# Remove all past Git commits

Quick note… I’m not doing this anymore with the starter repositories. About the same time I started doing this GitHub classroom started supporting template repositories and that is a way easier way to give students code from a repository without also giving them the entire history. Plus, it’s way faster when the students import into their repository. But, I’m going to leave this here since it’s still a good skill to have in your back pocket.

I’ve been using GitHub Classroom with my second and third-year students this year, and it’s overall been really great. The plan right now is to use it with my CSAPA classes as well when we get to a point where we’re working on larger projects. If you haven’t tried it yet, give it a shot.

Noticed last week that with the GitHub Education account we also qualify for a free educational Travis-CI account. Yes, the .org accounts are free anyway. But we’re using private repositories and that’s not supported by the .org version of Travis. So we need the .com.

Spent some time last week building a NetBeans project that I’ll use as a starter for later projects that supports Travis and JUnit if needed. But I didn’t want all of my commits to the template included in the project repositories, so I needed a way to remove commits.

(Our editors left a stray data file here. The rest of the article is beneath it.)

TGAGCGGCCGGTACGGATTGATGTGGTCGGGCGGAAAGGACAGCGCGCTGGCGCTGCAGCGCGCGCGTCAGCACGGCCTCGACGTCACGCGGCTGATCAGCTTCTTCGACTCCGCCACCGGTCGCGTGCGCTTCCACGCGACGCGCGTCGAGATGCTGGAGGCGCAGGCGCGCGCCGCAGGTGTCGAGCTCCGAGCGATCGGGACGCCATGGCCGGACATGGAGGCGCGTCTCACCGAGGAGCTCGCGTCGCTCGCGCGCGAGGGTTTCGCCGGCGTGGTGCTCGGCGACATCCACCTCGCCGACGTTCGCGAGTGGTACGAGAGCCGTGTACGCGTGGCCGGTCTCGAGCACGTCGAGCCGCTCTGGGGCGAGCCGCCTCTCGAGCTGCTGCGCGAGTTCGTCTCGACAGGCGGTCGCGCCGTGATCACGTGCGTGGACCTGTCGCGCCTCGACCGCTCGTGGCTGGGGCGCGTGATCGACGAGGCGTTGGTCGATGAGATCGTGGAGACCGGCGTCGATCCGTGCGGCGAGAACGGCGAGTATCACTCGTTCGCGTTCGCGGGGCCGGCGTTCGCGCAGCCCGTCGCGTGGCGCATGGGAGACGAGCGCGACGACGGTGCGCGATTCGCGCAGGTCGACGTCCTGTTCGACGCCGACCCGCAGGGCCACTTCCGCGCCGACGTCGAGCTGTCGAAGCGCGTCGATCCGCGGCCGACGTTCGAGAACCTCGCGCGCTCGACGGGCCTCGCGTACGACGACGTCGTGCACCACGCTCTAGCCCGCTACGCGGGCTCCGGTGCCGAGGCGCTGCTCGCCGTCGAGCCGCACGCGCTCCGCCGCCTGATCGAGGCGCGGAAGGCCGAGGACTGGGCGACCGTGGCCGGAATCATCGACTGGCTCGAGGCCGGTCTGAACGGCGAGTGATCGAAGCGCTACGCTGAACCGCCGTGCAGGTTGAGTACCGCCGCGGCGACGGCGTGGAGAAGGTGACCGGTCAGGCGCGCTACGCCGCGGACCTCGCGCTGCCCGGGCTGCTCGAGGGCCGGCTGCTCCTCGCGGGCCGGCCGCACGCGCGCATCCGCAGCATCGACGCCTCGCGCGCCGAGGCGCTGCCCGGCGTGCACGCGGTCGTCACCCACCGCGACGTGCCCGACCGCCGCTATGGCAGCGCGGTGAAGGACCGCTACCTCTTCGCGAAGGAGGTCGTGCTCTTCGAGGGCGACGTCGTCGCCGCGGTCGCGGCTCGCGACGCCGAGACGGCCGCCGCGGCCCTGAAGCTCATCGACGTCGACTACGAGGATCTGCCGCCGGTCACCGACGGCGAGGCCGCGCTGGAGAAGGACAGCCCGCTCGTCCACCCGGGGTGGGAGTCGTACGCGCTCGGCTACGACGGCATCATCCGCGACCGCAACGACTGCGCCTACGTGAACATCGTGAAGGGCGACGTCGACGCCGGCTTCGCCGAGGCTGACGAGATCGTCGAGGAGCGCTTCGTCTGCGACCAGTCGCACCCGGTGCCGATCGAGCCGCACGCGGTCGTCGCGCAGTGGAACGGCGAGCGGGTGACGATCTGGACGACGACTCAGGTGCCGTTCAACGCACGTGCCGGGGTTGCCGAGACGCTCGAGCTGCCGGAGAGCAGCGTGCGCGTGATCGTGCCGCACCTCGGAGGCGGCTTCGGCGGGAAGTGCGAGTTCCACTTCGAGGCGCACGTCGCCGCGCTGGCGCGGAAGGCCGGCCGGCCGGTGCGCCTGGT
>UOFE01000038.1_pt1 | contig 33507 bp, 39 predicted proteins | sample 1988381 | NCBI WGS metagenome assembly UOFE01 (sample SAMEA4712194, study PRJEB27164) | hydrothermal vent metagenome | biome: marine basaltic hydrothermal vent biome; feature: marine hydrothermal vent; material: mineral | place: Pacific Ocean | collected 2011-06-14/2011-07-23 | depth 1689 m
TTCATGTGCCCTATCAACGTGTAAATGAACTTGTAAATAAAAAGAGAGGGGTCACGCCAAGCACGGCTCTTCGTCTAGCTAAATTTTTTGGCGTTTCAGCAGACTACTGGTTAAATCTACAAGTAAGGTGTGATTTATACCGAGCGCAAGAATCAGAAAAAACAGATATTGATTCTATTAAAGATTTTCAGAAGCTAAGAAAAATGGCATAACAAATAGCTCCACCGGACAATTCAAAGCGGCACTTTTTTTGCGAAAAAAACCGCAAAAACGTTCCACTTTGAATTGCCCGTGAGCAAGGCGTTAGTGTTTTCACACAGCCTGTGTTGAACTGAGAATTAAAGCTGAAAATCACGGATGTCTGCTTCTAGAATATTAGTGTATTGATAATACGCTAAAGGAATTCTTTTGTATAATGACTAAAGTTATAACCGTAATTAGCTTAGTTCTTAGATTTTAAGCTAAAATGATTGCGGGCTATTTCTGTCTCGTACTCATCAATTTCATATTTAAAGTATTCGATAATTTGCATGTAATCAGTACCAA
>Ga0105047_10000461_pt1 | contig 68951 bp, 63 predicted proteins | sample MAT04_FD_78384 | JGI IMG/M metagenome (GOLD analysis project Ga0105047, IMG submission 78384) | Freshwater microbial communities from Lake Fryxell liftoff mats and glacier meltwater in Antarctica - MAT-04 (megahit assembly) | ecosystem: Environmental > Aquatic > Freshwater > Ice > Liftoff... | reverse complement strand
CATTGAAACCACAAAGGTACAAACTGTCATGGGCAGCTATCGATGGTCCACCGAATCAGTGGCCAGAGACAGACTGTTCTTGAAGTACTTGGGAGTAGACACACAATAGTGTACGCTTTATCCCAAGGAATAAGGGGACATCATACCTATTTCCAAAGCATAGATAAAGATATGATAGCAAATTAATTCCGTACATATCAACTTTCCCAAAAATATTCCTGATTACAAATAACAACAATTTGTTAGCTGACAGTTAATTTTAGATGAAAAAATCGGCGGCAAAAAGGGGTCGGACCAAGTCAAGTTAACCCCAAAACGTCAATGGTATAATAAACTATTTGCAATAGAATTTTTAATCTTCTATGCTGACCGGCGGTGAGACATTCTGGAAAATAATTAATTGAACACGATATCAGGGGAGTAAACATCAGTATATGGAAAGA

Stack Overflow to the rescue.

The first method, and the one I used works as long as you’re not using submodules. Since I’m not, it worked great. I did tweak this just a bit from the Stack Overflow version since we’re using Windows machines in the lab.

cd /wherever-your-project-is/
rmdir .git /S
git init
git commit -m "Initial commit"
git push -u --force origin master

The other version supposedly works with submodules, but since I didn’t need that I haven’t tried it.

cd /wherever-your-project-is/
git checkout --orphan newBranch
git gc --aggressive --prune=all     # remove the old files